or 1, the first parameter is not manipulated at all, and need not
  even support multiplication.

  *** Infinities are no longer integers, nor rationals

  scm_integer_p `integer?' and scm_rational_p `rational?' now return #f
  for infinities, per R6RS.  Previously they returned #t for real
  infinities.  The real infinities and NaNs are still considered real by
  scm_real `real?' however, per R6RS.

  *** NaNs are no longer rationals

  scm_rational_p `rational?' now returns #f for NaN values, per R6RS.
  Previously it returned #t for real NaN values.  They are still
  considered real by scm_real `real?' however, per R6RS.

  *** `inf?' and `nan?' now throw exceptions for non-reals

  The domain of `inf?' and `nan?' is the real numbers.  Guile now signals
  an error when a non-real number or non-number is passed to these
  procedures.  (Note that NaNs _are_ considered numbers by scheme, despite
  their name).

  *** `rationalize' bugfixes and changes

  Fixed bugs in scm_rationalize `rationalize'.  Previously, it returned
  exact integers unmodified, although that was incorrect if the epsilon
  was at least 1 or inexact, e.g. (rationalize 4 1) should return 3 per
  R5RS and R6RS, but previously it returned 4.  It also now handles
  cases involving infinities and NaNs properly, per R6RS.

  *** Trigonometric functions now return exact numbers in some cases

  scm_sin `sin', scm_cos `cos', scm_tan `tan', scm_asin `asin', scm_acos
  `acos', scm_atan `atan', scm_sinh `sinh', scm_cosh `cosh', scm_tanh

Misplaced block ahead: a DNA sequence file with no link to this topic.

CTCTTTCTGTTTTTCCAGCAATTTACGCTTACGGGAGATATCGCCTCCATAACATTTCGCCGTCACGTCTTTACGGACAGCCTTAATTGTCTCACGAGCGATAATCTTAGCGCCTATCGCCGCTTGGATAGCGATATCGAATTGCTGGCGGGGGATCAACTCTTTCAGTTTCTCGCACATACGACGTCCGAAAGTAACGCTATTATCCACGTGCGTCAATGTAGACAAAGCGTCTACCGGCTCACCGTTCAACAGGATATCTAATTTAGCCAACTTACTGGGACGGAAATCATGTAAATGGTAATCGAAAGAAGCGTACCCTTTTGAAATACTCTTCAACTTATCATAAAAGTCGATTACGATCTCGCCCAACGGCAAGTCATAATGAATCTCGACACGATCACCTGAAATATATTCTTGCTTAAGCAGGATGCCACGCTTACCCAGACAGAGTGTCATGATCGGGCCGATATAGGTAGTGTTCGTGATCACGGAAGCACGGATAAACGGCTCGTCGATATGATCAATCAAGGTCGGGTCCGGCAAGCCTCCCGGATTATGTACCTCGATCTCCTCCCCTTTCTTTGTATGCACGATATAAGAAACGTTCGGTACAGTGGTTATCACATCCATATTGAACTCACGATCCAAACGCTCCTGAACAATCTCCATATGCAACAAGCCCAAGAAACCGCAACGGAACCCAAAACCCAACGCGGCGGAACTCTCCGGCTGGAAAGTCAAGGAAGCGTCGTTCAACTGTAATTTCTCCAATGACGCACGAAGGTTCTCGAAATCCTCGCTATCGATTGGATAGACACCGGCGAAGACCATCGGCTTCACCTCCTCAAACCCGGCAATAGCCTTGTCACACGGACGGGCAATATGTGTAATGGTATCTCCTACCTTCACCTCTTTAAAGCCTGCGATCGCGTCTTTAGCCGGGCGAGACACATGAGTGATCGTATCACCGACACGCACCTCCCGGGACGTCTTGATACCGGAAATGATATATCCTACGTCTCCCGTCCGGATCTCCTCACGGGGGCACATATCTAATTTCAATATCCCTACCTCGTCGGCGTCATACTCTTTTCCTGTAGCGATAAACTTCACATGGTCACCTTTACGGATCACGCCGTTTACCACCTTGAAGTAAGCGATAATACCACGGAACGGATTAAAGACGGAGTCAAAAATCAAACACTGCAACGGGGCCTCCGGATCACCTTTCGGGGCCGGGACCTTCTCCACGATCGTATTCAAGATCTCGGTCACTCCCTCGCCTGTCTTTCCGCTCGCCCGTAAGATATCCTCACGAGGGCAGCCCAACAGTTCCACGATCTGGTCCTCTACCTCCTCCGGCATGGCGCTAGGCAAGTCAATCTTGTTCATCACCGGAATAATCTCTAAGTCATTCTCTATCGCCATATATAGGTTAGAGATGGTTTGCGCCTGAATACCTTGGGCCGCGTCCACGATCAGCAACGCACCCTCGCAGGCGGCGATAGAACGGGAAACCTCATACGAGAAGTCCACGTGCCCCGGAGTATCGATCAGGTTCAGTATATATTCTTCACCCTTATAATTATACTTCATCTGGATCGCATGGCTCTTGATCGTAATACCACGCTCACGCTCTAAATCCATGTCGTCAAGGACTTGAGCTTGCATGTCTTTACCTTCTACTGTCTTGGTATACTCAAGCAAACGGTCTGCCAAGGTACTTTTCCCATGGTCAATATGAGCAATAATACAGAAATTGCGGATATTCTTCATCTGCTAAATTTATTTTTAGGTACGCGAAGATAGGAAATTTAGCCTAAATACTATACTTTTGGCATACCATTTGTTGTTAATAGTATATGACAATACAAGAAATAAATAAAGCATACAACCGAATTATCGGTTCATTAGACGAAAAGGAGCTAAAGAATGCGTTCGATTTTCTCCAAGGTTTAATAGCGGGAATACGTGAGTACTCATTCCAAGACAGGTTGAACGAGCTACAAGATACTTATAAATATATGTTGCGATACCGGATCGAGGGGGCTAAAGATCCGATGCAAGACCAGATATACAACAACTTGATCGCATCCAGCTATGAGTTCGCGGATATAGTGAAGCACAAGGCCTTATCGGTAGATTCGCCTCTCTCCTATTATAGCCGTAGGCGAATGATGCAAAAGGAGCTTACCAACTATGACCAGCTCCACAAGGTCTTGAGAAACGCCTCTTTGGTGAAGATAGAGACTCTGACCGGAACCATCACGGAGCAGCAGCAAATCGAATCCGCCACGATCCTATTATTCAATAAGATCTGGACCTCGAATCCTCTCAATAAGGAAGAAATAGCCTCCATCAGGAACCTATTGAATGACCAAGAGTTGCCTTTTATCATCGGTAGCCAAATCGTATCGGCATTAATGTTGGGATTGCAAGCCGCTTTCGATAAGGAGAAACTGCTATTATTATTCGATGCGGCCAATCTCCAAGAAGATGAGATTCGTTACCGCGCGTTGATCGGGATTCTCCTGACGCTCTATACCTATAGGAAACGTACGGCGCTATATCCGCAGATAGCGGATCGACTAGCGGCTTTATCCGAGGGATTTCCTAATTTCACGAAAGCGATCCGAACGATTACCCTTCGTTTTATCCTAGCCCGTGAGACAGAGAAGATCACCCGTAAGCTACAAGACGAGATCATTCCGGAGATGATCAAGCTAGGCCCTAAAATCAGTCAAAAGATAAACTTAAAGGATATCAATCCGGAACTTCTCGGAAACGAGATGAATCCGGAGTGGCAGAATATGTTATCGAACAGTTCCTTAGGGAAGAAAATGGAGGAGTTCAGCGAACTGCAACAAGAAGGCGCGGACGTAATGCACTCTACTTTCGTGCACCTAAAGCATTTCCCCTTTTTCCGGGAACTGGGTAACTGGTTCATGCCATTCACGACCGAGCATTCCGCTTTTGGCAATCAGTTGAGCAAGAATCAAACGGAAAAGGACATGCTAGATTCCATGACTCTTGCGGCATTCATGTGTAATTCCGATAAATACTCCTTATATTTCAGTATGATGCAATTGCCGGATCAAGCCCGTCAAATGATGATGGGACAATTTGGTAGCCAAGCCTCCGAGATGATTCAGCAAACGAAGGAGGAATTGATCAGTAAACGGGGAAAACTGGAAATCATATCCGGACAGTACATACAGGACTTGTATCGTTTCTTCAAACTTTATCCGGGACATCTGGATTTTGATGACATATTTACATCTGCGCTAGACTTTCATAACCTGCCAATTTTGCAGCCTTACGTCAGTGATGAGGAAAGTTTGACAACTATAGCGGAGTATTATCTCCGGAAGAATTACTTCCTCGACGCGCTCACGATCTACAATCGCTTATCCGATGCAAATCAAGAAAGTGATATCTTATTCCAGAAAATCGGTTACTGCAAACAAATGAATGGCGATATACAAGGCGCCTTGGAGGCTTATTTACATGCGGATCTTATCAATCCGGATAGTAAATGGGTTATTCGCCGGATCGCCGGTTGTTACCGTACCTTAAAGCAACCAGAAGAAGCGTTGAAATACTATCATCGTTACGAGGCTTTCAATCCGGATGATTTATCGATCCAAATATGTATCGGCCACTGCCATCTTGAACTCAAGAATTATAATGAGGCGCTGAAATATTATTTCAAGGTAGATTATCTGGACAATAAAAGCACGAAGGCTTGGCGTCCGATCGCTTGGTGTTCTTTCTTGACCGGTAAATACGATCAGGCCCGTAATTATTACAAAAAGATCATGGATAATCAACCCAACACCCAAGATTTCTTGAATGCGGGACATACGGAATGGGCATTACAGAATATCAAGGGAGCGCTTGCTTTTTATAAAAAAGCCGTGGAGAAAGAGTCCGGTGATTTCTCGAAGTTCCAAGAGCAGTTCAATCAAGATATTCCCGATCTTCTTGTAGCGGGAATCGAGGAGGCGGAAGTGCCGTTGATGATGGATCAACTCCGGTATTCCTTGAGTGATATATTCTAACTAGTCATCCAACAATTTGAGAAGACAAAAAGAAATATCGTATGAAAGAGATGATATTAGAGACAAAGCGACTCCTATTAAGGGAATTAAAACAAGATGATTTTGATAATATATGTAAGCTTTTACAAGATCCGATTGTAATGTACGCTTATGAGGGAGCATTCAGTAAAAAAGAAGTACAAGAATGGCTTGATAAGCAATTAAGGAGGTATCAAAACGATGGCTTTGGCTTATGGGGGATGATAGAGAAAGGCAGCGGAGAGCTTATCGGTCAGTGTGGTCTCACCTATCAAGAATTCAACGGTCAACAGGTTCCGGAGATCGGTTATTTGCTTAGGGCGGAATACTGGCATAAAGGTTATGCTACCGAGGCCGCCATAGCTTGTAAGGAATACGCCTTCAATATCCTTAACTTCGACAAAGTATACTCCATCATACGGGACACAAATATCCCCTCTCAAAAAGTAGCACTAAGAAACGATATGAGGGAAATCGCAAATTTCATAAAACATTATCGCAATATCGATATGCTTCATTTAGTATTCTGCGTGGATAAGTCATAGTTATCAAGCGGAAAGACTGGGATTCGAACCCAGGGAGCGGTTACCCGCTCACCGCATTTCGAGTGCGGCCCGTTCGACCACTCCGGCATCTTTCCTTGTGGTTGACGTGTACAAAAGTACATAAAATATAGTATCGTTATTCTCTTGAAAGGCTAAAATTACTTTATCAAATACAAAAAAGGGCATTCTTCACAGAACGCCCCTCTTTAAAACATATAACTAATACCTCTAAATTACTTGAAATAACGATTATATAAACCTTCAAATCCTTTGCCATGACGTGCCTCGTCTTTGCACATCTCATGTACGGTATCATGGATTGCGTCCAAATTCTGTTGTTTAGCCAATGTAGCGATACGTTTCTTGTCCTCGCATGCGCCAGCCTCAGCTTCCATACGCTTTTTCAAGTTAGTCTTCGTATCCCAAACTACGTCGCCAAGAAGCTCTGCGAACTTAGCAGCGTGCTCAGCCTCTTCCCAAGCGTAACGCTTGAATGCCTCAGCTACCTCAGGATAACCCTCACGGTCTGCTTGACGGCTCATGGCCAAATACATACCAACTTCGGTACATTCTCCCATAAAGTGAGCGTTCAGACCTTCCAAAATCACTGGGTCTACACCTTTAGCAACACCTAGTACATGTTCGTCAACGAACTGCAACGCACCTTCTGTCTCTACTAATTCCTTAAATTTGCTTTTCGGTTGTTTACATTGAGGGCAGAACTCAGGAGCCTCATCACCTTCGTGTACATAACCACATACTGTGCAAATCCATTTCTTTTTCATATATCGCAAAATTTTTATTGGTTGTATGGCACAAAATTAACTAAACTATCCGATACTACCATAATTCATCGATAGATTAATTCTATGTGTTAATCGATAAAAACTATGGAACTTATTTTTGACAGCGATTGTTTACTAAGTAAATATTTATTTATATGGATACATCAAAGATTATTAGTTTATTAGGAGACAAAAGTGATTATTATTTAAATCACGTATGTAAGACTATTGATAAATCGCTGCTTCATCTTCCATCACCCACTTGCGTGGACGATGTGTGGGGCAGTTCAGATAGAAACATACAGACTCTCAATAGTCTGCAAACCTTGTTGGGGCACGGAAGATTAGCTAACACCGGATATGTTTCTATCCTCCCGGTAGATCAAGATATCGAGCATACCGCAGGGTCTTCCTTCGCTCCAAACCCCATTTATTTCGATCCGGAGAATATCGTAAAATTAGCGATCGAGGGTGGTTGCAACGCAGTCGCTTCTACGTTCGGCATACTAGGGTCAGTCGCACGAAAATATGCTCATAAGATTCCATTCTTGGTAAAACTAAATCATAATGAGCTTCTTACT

`tanh', scm_sys_asinh `asinh', scm_sys_acosh `acosh', and
  scm_sys_atanh `atanh' now return exact results in some cases.

  *** New procedure: `finite?'

  Add scm_finite_p `finite?' from R6RS to guile core, which returns #t
  if and only if its argument is neither infinite nor a NaN.  Note that
  this is not the same as (not (inf? x)) or (not (infinite? x)), since
  NaNs are neither finite nor infinite.

  *** R6RS base library changes

  **** `div', `mod', `div-and-mod', `div0', `mod0', `div0-and-mod0'

  Efficient versions of these R6RS division operators are now supported.
  See the NEWS entry entitled `Added two new sets of fast quotient and
  remainder operators' for more information.

  **** `infinite?' changes

  `infinite?' and `finite?' now throw exceptions for non-numbers.  (Note
  that NaNs _are_ considered numbers by scheme, despite their name).

  **** `real-valued?', `rational-valued?' and `integer-valued?' changes

  These predicates are now implemented in accordance with R6RS.

  ** R6RS textual I/O procedures raise R6RS error conditions

  R6RS procedures `get-char', `put-string', etc. now raise the correct
  R6RS error coding, i.e., `&i/o-decoding-error' or `&i/o-encoding-error'.

  ** New reader option: `hungry-eol-escapes'

  Guile's string syntax is more compatible with R6RS when the
  `hungry-eol-escapes' option is enabled.  See "String Syntax" in the
  manual, for more information.

  ** And of course, the usual collection of bugfixes

  Interested users should see the ChangeLog for more information.

You can follow Guile development in the Git repository and on the Guile
mailing lists.  Guile builds from the `master' branch of Git have
version number 1.9.x.

Guile versions with an odd middle number, e.g., 1.9.*, are unstable
development versions.  Even middle numbers indicate stable versions.
This has been the case since the 1.3.* series.

Please report bugs to address@hidden'.  We also welcome reports of
successful builds, which can be sent to the same email address.

Ludovic Courtès, on behalf of the Guile team.